of Josephus, as written by himself. 2. The Antiquities of the Jewish People; with a Defence of those Antiquities, in answer to Apion. 3. The History of the Martyrdom of the Maccabees ; and the Wurs of the Jews, with the neighbouring Nations, till the final Deftruition of Jerufalem by the Roman Power. 4. Arcount of Philo's Ambafi from the Jews of Alexandria to the VOL.' v.
Emperor Caius Caligula. The whole newly translated from the
In behalf of this publication we have received the following gote ;
To the LONDON REVIEWERS. Gents, Although it hath not been ufual for the Reviewers to take notice of books published in weekly numbers, they are in general not less important or interesting than others; it would be setting a good exam. ple, thereføre, for the London Reviewers to take notice of these things, among which none deserves better their recommendation than the new oanslation of Jofephus, by the Doctors Thompson and Price: the proposals of which are transmitted you, inclosed.
Philo-biblius. In answer to the above, we must confess, that the many im. positions on the reader, by the publication of certain books in weekly numbers, call aloud for proper redress. At the same time, as it is a mode of publishing which is convenient to many, it were a pity it should not be subject to proper animadversion. We have accordingly looked over the first number of this new translation ; but find it differ so little from the old one by L'Efrange, that it was hardly worth while for the booksellers to employ (or perhaps to create) two learned doctors on purpose to make a new verfion from the original Greek. We say crcate, because, although we have made a very minute enquiry after the doctors Ebenezer Thompson and 'William Charles Price, we cannot find any body, but the publishers, who ever heard of their names before.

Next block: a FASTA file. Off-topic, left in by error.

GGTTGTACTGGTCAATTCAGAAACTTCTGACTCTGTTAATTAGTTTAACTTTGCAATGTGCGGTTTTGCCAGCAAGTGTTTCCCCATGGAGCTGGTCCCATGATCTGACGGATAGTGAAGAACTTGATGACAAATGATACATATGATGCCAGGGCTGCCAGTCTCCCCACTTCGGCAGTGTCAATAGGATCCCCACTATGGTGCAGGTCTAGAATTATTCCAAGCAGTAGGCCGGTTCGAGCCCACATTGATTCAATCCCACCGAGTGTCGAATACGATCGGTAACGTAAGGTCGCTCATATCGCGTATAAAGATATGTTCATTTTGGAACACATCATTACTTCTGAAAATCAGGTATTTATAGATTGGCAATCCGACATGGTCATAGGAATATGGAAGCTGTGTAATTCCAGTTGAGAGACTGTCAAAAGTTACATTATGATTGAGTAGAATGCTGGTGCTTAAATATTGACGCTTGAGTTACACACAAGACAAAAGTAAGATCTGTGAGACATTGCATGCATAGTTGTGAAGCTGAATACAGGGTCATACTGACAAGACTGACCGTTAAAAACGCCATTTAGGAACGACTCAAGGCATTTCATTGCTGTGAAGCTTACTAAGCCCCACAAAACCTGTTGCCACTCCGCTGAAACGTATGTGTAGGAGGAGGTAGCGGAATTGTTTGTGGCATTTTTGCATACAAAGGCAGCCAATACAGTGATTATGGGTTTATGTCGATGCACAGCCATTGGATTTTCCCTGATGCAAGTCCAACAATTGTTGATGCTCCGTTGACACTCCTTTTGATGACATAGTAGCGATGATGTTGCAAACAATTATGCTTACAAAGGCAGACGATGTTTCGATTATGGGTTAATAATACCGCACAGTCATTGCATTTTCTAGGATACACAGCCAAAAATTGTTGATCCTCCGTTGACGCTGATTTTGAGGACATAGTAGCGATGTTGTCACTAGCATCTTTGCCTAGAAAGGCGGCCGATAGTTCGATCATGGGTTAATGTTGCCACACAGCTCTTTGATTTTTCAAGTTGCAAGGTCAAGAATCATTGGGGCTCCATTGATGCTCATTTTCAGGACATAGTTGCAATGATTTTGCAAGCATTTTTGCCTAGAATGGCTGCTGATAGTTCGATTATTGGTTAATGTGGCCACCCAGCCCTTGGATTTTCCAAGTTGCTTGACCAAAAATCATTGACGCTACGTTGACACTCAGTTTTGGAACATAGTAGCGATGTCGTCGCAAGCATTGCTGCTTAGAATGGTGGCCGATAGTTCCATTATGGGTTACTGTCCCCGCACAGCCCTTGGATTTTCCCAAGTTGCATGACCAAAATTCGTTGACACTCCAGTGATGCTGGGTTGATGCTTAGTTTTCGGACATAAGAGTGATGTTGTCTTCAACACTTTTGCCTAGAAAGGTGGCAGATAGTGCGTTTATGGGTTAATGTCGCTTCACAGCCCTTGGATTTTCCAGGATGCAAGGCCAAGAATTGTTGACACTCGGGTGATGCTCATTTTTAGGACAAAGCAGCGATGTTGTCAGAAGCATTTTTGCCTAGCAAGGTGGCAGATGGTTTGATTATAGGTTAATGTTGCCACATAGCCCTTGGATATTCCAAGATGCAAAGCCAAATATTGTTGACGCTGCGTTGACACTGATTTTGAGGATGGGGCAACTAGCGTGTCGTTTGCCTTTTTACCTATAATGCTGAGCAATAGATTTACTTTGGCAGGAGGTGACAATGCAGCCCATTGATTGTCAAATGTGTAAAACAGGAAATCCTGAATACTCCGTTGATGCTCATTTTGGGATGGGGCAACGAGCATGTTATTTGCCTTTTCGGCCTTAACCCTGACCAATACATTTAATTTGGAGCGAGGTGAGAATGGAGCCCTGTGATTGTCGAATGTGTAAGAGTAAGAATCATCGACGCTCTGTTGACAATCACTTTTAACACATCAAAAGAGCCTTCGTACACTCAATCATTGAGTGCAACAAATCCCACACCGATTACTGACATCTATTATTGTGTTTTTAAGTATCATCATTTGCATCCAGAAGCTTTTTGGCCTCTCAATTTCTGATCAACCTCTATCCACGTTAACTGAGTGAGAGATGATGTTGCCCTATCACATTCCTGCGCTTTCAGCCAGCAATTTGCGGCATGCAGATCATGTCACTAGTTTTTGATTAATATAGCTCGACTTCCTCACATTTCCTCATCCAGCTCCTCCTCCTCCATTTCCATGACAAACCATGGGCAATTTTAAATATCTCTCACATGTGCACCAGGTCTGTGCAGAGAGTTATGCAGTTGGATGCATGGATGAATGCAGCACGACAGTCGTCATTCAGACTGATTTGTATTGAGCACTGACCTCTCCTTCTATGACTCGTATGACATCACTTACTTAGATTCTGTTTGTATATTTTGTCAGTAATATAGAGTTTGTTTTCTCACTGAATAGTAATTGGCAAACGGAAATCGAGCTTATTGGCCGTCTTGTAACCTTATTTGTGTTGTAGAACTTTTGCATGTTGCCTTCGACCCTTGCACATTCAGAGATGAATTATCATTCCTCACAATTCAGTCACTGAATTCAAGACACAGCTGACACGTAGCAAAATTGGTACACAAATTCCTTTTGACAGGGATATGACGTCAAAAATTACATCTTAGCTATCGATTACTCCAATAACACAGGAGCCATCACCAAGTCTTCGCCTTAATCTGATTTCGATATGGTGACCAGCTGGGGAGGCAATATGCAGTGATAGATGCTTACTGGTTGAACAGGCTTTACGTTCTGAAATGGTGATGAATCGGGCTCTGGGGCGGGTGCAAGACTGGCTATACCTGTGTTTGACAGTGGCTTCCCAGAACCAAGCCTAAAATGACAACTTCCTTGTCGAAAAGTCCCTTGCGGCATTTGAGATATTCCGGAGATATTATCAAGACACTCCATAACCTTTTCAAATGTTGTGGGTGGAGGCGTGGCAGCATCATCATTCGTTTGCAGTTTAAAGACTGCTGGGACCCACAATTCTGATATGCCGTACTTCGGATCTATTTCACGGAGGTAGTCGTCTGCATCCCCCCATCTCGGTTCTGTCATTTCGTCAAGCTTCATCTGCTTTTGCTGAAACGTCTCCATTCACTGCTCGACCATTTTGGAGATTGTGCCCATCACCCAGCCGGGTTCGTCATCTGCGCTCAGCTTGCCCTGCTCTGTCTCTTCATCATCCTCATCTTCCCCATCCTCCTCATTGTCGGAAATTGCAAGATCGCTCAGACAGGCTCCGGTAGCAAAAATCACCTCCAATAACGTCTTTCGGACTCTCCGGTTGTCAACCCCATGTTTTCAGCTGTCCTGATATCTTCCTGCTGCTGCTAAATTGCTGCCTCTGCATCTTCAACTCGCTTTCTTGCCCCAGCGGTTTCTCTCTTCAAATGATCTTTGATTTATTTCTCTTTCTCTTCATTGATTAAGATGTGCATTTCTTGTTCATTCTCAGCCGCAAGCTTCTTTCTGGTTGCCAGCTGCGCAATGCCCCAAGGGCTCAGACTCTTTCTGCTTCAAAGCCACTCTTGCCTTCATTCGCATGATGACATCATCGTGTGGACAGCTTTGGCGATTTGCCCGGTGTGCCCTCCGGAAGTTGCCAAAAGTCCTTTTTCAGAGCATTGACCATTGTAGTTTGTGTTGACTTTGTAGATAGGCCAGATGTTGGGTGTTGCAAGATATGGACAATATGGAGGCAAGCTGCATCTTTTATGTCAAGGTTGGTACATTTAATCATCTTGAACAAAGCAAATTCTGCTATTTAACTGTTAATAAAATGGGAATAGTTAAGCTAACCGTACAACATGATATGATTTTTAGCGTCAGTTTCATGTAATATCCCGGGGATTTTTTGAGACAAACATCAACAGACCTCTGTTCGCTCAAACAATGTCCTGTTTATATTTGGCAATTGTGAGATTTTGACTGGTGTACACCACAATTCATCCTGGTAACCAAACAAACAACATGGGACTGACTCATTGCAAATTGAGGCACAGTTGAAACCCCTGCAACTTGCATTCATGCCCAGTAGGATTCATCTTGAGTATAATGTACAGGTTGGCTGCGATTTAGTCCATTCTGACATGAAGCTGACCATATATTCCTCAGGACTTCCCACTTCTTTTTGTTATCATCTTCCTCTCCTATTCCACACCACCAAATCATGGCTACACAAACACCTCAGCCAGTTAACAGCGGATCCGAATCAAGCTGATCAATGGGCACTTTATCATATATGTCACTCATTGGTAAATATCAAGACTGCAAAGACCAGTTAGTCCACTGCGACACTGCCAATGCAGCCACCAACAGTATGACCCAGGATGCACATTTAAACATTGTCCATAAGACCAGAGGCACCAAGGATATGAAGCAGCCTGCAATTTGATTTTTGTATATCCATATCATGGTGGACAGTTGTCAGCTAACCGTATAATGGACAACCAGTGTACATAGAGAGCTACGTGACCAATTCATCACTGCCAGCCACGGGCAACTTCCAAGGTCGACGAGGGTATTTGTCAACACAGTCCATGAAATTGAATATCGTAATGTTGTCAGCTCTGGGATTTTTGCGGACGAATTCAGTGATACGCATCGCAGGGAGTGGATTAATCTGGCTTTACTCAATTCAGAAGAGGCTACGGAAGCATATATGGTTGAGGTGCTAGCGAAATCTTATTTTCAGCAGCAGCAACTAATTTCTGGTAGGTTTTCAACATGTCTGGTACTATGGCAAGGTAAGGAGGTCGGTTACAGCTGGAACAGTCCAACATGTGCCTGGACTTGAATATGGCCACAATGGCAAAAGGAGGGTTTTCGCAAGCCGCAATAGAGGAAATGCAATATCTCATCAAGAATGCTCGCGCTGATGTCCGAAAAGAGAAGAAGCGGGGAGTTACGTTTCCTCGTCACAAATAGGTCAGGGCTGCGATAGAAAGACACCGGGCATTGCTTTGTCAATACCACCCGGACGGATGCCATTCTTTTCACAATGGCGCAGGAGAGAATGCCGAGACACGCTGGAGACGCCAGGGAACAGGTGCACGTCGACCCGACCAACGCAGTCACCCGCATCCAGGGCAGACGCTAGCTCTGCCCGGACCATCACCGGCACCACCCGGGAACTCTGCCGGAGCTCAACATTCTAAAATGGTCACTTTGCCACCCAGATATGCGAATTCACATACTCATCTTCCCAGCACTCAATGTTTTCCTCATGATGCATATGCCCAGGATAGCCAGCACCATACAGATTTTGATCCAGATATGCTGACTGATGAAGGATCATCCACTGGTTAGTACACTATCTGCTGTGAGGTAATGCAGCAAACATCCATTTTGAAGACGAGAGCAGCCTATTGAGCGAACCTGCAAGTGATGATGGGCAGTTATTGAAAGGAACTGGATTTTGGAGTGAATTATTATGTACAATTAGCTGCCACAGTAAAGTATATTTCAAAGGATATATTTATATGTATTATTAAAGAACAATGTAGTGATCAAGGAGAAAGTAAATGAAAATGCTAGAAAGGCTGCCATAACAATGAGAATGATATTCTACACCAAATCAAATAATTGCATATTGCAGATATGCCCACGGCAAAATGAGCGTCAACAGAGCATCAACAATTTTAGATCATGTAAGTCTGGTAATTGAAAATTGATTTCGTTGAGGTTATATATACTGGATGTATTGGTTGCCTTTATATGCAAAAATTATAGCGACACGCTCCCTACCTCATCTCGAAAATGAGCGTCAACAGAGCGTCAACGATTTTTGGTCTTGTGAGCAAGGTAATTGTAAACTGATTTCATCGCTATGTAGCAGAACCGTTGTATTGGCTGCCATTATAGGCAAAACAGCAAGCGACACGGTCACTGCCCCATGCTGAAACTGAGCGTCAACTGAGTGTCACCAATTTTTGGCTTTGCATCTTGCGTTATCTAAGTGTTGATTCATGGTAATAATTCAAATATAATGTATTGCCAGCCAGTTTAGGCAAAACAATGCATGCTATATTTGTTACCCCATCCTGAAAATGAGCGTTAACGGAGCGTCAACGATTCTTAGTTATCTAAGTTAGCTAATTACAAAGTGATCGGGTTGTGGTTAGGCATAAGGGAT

The Holy Bible, containing the Old and New Testament; with
Notes explanatory, critical, and practical, selected from the
Of the notes annexed to this bible little is to be said, as they are but few, and those very concise. As to the Bible itself, we must do the printer the justice to own, that the typographical execution of it is, as he truly afferts, fuperior to any thing of the kind, ever printed in this or any other nation. ,.
A Sermon preached before the House of Lords, in the Abbey Church
of Westminster. By Richard, Lord Bishop of Lichfield and Coventry. 4to. Is. Cadell.
The character of Bishop Hurd is so well known as a prea. cher, that we need only say that the present sermon is by no
means unworthy of his great abilities, the dignity of his auditors, or the importance of the occasion.
Sermon preached before the Honourable House of Commons, on Friday, Dec. 13, 1776, being the Day appointed to be observed as a Day of Solemn Fasling. By John Butler, LL. D. 4to.
is. Cadell. An humane and charitable discourse, well adapted to the oce cafion, and worthy of a Christian divine.
Sermon, preached before the University of Dublin, on Friday the 130b of December, 1776; being the Day appointed by authority for a General Faji and Humiliation. By Thomas Leland, D. D. Senior Fellow of Trinity College, and Vicar of St. Anne's, Dublin. 4to. Conant.
Among the many fenfible and pious discourses, preached on the day of the lace general faft, the sermon before us claims particular attention. Our readers will judge from its exorng dium,
JUDGES, Chap. xxi. Ver. 2 and 3. And the people came to the house of God, and abode there til even before God, and lift
their voices and wept fore; And faid, O Lord God of Israel! why is this come to pass in Israel, that there should be this day, one tribe lacking in Israel?
“ The spectacle here presented is interesting and atfecting. On this day, we may contemplate it with advantage, so as to receive instrucs tion, when initruction seems most vecessary, from those things which “ happened for examples,” and were written for " our adınonition."